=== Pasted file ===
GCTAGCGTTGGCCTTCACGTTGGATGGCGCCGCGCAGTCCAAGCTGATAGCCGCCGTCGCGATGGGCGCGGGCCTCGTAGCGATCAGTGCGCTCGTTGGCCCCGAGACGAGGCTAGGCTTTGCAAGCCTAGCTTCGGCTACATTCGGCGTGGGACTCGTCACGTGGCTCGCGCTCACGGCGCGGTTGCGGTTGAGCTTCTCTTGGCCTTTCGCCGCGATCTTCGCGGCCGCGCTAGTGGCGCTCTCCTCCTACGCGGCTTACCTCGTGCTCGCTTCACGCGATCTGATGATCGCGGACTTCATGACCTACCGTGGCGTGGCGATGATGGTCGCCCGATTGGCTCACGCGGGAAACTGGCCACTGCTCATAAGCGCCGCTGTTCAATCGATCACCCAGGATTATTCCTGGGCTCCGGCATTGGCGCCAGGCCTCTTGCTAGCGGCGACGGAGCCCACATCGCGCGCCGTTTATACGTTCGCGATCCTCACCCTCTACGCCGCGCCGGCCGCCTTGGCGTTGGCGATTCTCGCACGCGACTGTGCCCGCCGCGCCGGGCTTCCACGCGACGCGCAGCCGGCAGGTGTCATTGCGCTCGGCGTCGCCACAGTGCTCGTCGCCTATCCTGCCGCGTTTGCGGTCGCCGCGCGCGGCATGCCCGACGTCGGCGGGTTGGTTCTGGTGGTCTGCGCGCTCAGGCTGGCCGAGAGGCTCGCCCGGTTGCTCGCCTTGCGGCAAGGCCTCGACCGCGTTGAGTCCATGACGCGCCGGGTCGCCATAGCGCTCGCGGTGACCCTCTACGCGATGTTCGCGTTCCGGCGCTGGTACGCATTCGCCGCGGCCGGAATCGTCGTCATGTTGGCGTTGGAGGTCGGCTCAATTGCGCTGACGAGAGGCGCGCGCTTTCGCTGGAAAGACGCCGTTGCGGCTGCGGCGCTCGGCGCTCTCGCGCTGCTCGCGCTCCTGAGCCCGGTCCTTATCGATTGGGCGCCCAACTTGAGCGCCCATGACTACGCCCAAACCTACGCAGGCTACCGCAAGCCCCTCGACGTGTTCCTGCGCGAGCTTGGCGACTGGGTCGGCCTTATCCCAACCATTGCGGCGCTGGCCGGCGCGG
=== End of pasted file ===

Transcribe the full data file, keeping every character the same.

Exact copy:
GCTAGCGTTGGCCTTCACGTTGGATGGCGCCGCGCAGTCCAAGCTGATAGCCGCCGTCGCGATGGGCGCGGGCCTCGTAGCGATCAGTGCGCTCGTTGGCCCCGAGACGAGGCTAGGCTTTGCAAGCCTAGCTTCGGCTACATTCGGCGTGGGACTCGTCACGTGGCTCGCGCTCACGGCGCGGTTGCGGTTGAGCTTCTCTTGGCCTTTCGCCGCGATCTTCGCGGCCGCGCTAGTGGCGCTCTCCTCCTACGCGGCTTACCTCGTGCTCGCTTCACGCGATCTGATGATCGCGGACTTCATGACCTACCGTGGCGTGGCGATGATGGTCGCCCGATTGGCTCACGCGGGAAACTGGCCACTGCTCATAAGCGCCGCTGTTCAATCGATCACCCAGGATTATTCCTGGGCTCCGGCATTGGCGCCAGGCCTCTTGCTAGCGGCGACGGAGCCCACATCGCGCGCCGTTTATACGTTCGCGATCCTCACCCTCTACGCCGCGCCGGCCGCCTTGGCGTTGGCGATTCTCGCACGCGACTGTGCCCGCCGCGCCGGGCTTCCACGCGACGCGCAGCCGGCAGGTGTCATTGCGCTCGGCGTCGCCACAGTGCTCGTCGCCTATCCTGCCGCGTTTGCGGTCGCCGCGCGCGGCATGCCCGACGTCGGCGGGTTGGTTCTGGTGGTCTGCGCGCTCAGGCTGGCCGAGAGGCTCGCCCGGTTGCTCGCCTTGCGGCAAGGCCTCGACCGCGTTGAGTCCATGACGCGCCGGGTCGCCATAGCGCTCGCGGTGACCCTCTACGCGATGTTCGCGTTCCGGCGCTGGTACGCATTCGCCGCGGCCGGAATCGTCGTCATGTTGGCGTTGGAGGTCGGCTCAATTGCGCTGACGAGAGGCGCGCGCTTTCGCTGGAAAGACGCCGTTGCGGCTGCGGCGCTCGGCGCTCTCGCGCTGCTCGCGCTCCTGAGCCCGGTCCTTATCGATTGGGCGCCCAACTTGAGCGCCCATGACTACGCCCAAACCTACGCAGGCTACCGCAAGCCCCTCGACGTGTTCCTGCGCGAGCTTGGCGACTGGGTCGGCCTTATCCCAACCATTGCGGCGCTGGCCGGCGCGG